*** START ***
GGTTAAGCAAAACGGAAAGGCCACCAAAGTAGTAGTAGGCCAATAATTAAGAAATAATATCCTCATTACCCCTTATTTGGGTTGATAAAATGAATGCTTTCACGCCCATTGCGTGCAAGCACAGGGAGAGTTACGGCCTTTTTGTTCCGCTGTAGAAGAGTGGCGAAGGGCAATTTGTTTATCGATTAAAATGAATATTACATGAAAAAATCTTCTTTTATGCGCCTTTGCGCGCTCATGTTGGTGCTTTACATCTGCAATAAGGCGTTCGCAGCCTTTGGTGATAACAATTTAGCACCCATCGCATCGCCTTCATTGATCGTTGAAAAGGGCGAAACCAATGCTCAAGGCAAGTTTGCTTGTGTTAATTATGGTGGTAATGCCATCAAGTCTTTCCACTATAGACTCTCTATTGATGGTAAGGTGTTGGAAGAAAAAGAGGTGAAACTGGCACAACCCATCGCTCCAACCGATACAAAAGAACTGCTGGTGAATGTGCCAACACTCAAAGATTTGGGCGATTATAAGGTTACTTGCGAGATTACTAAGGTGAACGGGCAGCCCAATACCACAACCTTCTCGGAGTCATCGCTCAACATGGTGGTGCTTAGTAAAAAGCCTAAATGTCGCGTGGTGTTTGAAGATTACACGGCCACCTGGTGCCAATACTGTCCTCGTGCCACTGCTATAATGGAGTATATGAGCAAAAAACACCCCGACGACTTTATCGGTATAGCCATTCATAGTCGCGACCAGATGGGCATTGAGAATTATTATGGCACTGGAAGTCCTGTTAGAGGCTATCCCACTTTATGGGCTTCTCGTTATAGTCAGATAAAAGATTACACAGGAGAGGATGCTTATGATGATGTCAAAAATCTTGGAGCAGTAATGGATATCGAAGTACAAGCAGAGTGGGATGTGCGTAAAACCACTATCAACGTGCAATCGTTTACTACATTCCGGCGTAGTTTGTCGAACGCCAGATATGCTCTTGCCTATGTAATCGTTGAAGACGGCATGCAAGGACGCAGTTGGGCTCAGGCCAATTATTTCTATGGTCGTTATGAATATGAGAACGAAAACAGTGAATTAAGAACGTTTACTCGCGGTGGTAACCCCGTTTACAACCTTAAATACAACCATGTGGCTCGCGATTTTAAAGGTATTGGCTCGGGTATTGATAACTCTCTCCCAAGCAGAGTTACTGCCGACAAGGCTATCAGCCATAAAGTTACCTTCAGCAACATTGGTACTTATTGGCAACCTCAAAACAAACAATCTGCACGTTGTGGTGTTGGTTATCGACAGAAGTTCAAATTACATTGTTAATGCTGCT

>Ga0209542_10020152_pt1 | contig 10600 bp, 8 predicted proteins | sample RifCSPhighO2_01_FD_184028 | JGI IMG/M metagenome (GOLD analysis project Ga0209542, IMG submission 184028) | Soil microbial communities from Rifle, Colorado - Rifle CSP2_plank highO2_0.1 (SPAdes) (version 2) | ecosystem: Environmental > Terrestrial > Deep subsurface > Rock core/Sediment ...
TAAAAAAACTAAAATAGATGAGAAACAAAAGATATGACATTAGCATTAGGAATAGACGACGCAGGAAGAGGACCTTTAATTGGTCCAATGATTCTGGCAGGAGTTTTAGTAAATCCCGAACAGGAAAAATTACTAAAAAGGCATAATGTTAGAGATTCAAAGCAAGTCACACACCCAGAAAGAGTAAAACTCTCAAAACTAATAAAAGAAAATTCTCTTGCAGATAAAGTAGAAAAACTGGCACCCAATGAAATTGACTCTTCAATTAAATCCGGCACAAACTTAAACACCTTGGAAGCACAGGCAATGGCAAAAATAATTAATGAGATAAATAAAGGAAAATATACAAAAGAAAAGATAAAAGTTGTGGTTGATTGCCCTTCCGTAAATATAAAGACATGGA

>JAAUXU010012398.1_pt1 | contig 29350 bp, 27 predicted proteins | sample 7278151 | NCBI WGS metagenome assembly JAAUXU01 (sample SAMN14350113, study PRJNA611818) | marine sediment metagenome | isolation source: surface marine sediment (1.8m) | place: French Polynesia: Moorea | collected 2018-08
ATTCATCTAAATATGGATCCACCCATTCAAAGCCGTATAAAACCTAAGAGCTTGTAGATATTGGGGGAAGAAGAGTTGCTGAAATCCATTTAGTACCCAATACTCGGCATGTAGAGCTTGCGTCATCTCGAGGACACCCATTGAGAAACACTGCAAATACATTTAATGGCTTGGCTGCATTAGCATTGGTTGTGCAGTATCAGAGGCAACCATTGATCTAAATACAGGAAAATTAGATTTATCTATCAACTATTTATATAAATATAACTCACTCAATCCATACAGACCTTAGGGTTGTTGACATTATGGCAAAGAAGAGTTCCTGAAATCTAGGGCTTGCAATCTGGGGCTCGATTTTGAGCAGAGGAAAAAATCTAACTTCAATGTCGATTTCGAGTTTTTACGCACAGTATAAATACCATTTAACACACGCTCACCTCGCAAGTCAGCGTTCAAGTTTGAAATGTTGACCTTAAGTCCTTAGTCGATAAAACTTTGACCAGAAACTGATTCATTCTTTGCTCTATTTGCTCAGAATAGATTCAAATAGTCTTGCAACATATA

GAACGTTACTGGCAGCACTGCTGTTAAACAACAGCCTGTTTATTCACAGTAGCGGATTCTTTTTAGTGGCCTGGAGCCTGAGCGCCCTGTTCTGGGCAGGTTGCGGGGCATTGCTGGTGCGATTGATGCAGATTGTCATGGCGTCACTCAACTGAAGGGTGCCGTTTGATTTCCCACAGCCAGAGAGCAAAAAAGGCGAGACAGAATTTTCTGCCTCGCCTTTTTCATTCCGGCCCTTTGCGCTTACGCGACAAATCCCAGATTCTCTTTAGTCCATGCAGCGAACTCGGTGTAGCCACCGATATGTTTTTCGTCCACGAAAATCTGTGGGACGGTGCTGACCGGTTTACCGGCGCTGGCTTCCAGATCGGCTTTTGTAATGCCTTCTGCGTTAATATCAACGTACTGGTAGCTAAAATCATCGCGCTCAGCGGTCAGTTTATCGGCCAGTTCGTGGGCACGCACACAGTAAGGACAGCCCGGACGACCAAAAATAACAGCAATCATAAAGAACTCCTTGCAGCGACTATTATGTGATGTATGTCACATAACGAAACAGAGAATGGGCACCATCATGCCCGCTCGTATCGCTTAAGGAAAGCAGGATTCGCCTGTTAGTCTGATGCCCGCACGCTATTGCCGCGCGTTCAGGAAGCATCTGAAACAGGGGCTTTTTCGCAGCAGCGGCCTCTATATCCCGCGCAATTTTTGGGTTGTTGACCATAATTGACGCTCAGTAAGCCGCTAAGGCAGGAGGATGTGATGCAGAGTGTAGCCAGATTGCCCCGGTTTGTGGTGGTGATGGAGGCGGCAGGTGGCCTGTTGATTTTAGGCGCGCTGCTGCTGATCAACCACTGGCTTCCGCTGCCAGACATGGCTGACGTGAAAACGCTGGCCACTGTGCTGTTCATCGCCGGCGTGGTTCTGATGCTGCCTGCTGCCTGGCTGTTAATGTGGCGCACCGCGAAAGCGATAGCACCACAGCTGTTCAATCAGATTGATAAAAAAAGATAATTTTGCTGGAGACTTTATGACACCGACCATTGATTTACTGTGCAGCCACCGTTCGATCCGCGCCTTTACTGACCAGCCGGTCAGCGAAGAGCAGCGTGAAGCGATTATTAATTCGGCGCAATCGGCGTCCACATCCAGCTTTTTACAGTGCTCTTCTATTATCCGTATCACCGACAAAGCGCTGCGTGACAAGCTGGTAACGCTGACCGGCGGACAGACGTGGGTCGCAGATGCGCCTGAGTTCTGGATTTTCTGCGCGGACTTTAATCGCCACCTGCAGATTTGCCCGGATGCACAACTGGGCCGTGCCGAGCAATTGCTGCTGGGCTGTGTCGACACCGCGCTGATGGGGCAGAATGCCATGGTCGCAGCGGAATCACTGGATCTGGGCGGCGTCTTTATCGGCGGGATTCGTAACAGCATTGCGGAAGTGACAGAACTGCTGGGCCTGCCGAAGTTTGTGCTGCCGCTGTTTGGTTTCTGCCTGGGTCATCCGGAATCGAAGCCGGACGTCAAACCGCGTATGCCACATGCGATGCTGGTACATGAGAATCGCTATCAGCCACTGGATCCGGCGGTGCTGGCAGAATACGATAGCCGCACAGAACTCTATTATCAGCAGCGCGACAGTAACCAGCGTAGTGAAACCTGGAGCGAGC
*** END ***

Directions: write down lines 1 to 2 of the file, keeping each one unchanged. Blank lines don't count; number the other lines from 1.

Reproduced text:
GGTTAAGCAAAACGGAAAGGCCACCAAAGTAGTAGTAGGCCAATAATTAAGAAATAATATCCTCATTACCCCTTATTTGGGTTGATAAAATGAATGCTTTCACGCCCATTGCGTGCAAGCACAGGGAGAGTTACGGCCTTTTTGTTCCGCTGTAGAAGAGTGGCGAAGGGCAATTTGTTTATCGATTAAAATGAATATTACATGAAAAAATCTTCTTTTATGCGCCTTTGCGCGCTCATGTTGGTGCTTTACATCTGCAATAAGGCGTTCGCAGCCTTTGGTGATAACAATTTAGCACCCATCGCATCGCCTTCATTGATCGTTGAAAAGGGCGAAACCAATGCTCAAGGCAAGTTTGCTTGTGTTAATTATGGTGGTAATGCCATCAAGTCTTTCCACTATAGACTCTCTATTGATGGTAAGGTGTTGGAAGAAAAAGAGGTGAAACTGGCACAACCCATCGCTCCAACCGATACAAAAGAACTGCTGGTGAATGTGCCAACACTCAAAGATTTGGGCGATTATAAGGTTACTTGCGAGATTACTAAGGTGAACGGGCAGCCCAATACCACAACCTTCTCGGAGTCATCGCTCAACATGGTGGTGCTTAGTAAAAAGCCTAAATGTCGCGTGGTGTTTGAAGATTACACGGCCACCTGGTGCCAATACTGTCCTCGTGCCACTGCTATAATGGAGTATATGAGCAAAAAACACCCCGACGACTTTATCGGTATAGCCATTCATAGTCGCGACCAGATGGGCATTGAGAATTATTATGGCACTGGAAGTCCTGTTAGAGGCTATCCCACTTTATGGGCTTCTCGTTATAGTCAGATAAAAGATTACACAGGAGAGGATGCTTATGATGATGTCAAAAATCTTGGAGCAGTAATGGATATCGAAGTACAAGCAGAGTGGGATGTGCGTAAAACCACTATCAACGTGCAATCGTTTACTACATTCCGGCGTAGTTTGTCGAACGCCAGATATGCTCTTGCCTATGTAATCGTTGAAGACGGCATGCAAGGACGCAGTTGGGCTCAGGCCAATTATTTCTATGGTCGTTATGAATATGAGAACGAAAACAGTGAATTAAGAACGTTTACTCGCGGTGGTAACCCCGTTTACAACCTTAAATACAACCATGTGGCTCGCGATTTTAAAGGTATTGGCTCGGGTATTGATAACTCTCTCCCAAGCAGAGTTACTGCCGACAAGGCTATCAGCCATAAAGTTACCTTCAGCAACATTGGTACTTATTGGCAACCTCAAAACAAACAATCTGCACGTTGTGGTGTTGGTTATCGACAGAAGTTCAAATTACATTGTTAATGCTGCT

>Ga0209542_10020152_pt1 | contig 10600 bp, 8 predicted proteins | sample RifCSPhighO2_01_FD_184028 | JGI IMG/M metagenome (GOLD analysis project Ga0209542, IMG submission 184028) | Soil microbial communities from Rifle, Colorado - Rifle CSP2_plank highO2_0.1 (SPAdes) (version 2) | ecosystem: Environmental > Terrestrial > Deep subsurface > Rock core/Sediment ...